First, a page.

February 28, 2022
SWAAAE celebrates Black History by recognizing the notable black trailblazers and our current family members who identify as African American or of African descent. Our diversity is and will continue to be our strength!
A COFFEE BREAK CONVERSATION WITH BLACK PIONEERS AND LEADERS OF THE FAA
“…we need to continue to have honest and open conversations of where we have made progress…"
- Charlotte Jones, Lead Certification Inspector
“I learned to always look for and pursue opportunities…"
- Arlene Draper, Planning and Programming Branch Manager
CELEBRATING THE PROFILES OF BLACK CHANGE MAKERS
Shannetta Griffin, P.E.
Associate Administrator for Airports
Shannetta R. Griffin, P.E., was appointed Associate Administrator of Airports for the Federal Aviation Administration on June 7, 2021, by U.S. President Joseph R. Biden, Jr. and U.S. Secretary of Transportation Pete Buttigieg. Griffin has more than 35 years of experience as a professional engineer and small business advocate within the private and public sectors of the transportation industry with an emphasis on aviation. She is a leader with expertise in operational performance, project engineering and client relationship management.
Manager, Airports Division
Mark graduated from Michigan State University in 1986 with a bachelor’s degree in Civil Engineering. He began his professional career as a Structural Engineer for Albert Kahn Associates in Detroit, Michigan. He started his career in the FAA in 1991 as a Program Manager for the Chicago Airports District Office (ADO). Subsequently, he served in the Great Lakes region as Assistant Manager for the Chicago ADO and later the Manager of the Airports Planning & Programming Branch. Mark was selected as Manager of the Airports Division, Western Pacific Region, on August 25, 2003. He has found this to be his most professionally fulfilling job in the FAA. Mark enjoys reading, sports and traveling.
Manager Airports District Office
Cathryn joined the Western Pacific Region as the Manager for the Airports District Office in November 2020. In this position, she works with a knowledgeable technical staff overseeing the Airport Improvement Program and the Passenger Facility Program. Prior to taking this position, Cathryn worked as a compliance specialist in the Office of Airports in Washington, D.C. During that time she had temporary assignments to the San Francisco Airports District as the Acting Assistant Manager, Southern Region as a Special Assistant, and the Los Angeles Airports District Office as the Acting Manager. Cathryn also worked in the Office of the Chief Counsel as an enforcement attorney in Washington D.C. and Oklahoma City. Her love of aviation began while working as a flight attendant.
A REFLECTION FROM HARRY BARRETT JR., PSP INTERIM EXECUTIVE DIRECTOR and SWAAAE DEI CHAIR
What does being a black executive in the airport management industry mean to you in the context of Black History?
My good friend and DEI Committee member Sean Moran asked this question when he realized that we’d been only interviewing FAA leaders for this post.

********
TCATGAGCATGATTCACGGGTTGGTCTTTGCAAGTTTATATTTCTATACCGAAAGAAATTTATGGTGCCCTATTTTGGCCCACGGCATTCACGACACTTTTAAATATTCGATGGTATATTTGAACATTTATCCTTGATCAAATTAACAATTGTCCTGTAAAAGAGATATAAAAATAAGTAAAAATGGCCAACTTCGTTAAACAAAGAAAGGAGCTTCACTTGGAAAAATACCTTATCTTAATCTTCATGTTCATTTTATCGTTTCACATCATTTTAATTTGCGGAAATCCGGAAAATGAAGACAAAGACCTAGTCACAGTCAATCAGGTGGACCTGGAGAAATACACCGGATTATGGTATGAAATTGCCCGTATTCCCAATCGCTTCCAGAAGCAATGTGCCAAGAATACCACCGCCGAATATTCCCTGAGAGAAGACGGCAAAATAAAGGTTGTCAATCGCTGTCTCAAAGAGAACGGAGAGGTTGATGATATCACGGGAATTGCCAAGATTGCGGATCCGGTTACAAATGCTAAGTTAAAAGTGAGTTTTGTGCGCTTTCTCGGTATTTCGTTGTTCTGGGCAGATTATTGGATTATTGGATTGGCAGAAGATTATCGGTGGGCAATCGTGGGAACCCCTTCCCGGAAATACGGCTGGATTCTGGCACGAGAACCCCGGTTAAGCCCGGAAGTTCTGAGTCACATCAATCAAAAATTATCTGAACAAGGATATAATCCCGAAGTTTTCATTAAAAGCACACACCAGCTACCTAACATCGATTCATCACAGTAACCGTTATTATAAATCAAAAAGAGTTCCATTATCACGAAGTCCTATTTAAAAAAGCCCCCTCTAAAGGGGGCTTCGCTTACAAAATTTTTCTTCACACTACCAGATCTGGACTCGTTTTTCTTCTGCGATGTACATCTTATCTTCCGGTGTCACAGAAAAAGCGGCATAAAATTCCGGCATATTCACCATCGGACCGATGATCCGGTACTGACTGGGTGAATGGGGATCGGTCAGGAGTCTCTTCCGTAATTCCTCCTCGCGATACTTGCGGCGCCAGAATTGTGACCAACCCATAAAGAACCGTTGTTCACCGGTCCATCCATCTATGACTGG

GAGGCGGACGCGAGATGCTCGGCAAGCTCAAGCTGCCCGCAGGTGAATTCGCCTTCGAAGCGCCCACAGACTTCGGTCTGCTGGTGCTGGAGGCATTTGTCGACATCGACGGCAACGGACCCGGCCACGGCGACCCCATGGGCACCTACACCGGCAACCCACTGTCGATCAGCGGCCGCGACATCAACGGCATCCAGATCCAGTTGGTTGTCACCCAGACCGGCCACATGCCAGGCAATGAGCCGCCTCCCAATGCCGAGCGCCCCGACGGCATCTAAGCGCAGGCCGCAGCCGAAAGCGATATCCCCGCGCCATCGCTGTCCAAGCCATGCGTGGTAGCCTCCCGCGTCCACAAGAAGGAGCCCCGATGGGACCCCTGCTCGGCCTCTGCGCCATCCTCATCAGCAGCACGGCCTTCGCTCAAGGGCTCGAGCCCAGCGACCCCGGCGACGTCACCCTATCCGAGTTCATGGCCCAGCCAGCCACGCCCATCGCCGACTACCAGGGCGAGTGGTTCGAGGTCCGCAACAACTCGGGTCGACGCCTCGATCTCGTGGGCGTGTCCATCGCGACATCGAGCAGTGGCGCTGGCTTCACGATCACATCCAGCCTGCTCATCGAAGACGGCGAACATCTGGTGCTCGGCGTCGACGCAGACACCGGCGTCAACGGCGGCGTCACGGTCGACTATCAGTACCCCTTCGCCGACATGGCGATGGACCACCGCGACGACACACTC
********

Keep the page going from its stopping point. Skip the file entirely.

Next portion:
Well – the honest answer is that sometimes, I feel like an enigma. As a black executive in this country (generally speaking) I am a rarity….period. To put a cherry on that, I’m a black executive who runs an airport. When I tell people what I do professionally…heads explode! Some people would call me a unicorn. When I was younger, I didn’t see many people who looked like me in C-suite positions. I cannot express strongly enough how limiting that can be for a young man or woman of any background to look around and not see their future reflected back at them in their colleagues and peers. I speak from experience.
So in my own life, I worked as hard as I could to be that role model for other young black leaders. I studied for eight years and earned two grad degrees (Master of Public Administration and MBA in Global Business) while working full-time just to look appealing enough on paper. I became the youngest (at the time) military Flight Examiner to oversee Pacific Air Forces Airborne Command and Control crew certification out of Japan. In one of my early airport roles, I attached myself at the hip to the Duty Managers every day just so I could learn through osmosis and empirical study; I was so obnoxious that one of them sent me to the corner - literally. It was truly a Mean Girls “You can’t sit with us!” moment.
But now…finally having cracked the code to professional advancement, the POWER of my representation in this industry doesn’t escape me – and I’m certainly humbled by it. At least once a week I get questions from young professionals of all backgrounds who want to know “how did you do it”? I spend a lot of time making sure our industry understands the value that diversity can bring. I have been a STEM learning advocate and mentor, and I partner with schools to help develop aviation learning programs for disadvantaged youth. I speak whenever I can about both the barriers and the opportunities that my Blackness had afforded me in this industry. I’ve always been taught to reach down and help lift others up – and there are a lot of black youth who are craving the chance to excel where I fell short.I chose to strike the word “month” from Black History Month in the title to this publication because I live my heritage 365 days a year. I’m not advocating that my Blackness is any more important than Asian history, Arab heritage or the White experience – each of us lives in our truth. But it amazes me that I am here today, in THIS industry…in an EXECUTIVE position – because if history is any indication, I should not be.